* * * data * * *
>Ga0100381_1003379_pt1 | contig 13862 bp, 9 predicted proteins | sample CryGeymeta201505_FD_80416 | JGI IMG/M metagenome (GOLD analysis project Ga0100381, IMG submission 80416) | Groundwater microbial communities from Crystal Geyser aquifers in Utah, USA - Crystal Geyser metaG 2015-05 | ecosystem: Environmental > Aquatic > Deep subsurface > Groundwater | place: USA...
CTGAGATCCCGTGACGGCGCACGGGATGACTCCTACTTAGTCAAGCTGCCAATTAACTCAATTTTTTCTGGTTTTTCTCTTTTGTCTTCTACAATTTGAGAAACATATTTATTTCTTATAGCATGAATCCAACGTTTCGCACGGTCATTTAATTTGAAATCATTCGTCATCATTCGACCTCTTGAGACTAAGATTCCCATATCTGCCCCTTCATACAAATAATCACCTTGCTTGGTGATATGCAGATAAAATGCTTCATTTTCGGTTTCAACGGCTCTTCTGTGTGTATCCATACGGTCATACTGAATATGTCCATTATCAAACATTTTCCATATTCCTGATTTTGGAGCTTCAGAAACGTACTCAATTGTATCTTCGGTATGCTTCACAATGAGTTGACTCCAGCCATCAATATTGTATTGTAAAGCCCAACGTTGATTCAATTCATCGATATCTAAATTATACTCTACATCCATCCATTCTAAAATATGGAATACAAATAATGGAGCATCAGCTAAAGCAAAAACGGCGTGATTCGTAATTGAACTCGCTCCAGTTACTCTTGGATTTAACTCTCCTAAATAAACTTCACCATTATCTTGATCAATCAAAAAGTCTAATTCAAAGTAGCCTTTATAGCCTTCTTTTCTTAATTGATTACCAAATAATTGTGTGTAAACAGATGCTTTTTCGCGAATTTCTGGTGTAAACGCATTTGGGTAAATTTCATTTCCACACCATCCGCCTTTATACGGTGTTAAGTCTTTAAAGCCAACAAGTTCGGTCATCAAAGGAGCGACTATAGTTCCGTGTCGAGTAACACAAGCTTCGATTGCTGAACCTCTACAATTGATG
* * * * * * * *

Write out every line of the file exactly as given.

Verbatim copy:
>Ga0100381_1003379_pt1 | contig 13862 bp, 9 predicted proteins | sample CryGeymeta201505_FD_80416 | JGI IMG/M metagenome (GOLD analysis project Ga0100381, IMG submission 80416) | Groundwater microbial communities from Crystal Geyser aquifers in Utah, USA - Crystal Geyser metaG 2015-05 | ecosystem: Environmental > Aquatic > Deep subsurface > Groundwater | place: USA...
CTGAGATCCCGTGACGGCGCACGGGATGACTCCTACTTAGTCAAGCTGCCAATTAACTCAATTTTTTCTGGTTTTTCTCTTTTGTCTTCTACAATTTGAGAAACATATTTATTTCTTATAGCATGAATCCAACGTTTCGCACGGTCATTTAATTTGAAATCATTCGTCATCATTCGACCTCTTGAGACTAAGATTCCCATATCTGCCCCTTCATACAAATAATCACCTTGCTTGGTGATATGCAGATAAAATGCTTCATTTTCGGTTTCAACGGCTCTTCTGTGTGTATCCATACGGTCATACTGAATATGTCCATTATCAAACATTTTCCATATTCCTGATTTTGGAGCTTCAGAAACGTACTCAATTGTATCTTCGGTATGCTTCACAATGAGTTGACTCCAGCCATCAATATTGTATTGTAAAGCCCAACGTTGATTCAATTCATCGATATCTAAATTATACTCTACATCCATCCATTCTAAAATATGGAATACAAATAATGGAGCATCAGCTAAAGCAAAAACGGCGTGATTCGTAATTGAACTCGCTCCAGTTACTCTTGGATTTAACTCTCCTAAATAAACTTCACCATTATCTTGATCAATCAAAAAGTCTAATTCAAAGTAGCCTTTATAGCCTTCTTTTCTTAATTGATTACCAAATAATTGTGTGTAAACAGATGCTTTTTCGCGAATTTCTGGTGTAAACGCATTTGGGTAAATTTCATTTCCACACCATCCGCCTTTATACGGTGTTAAGTCTTTAAAGCCAACAAGTTCGGTCATCAAAGGAGCGACTATAGTTCCGTGTCGAGTAACACAAGCTTCGATTGCTGAACCTCTACAATTGATG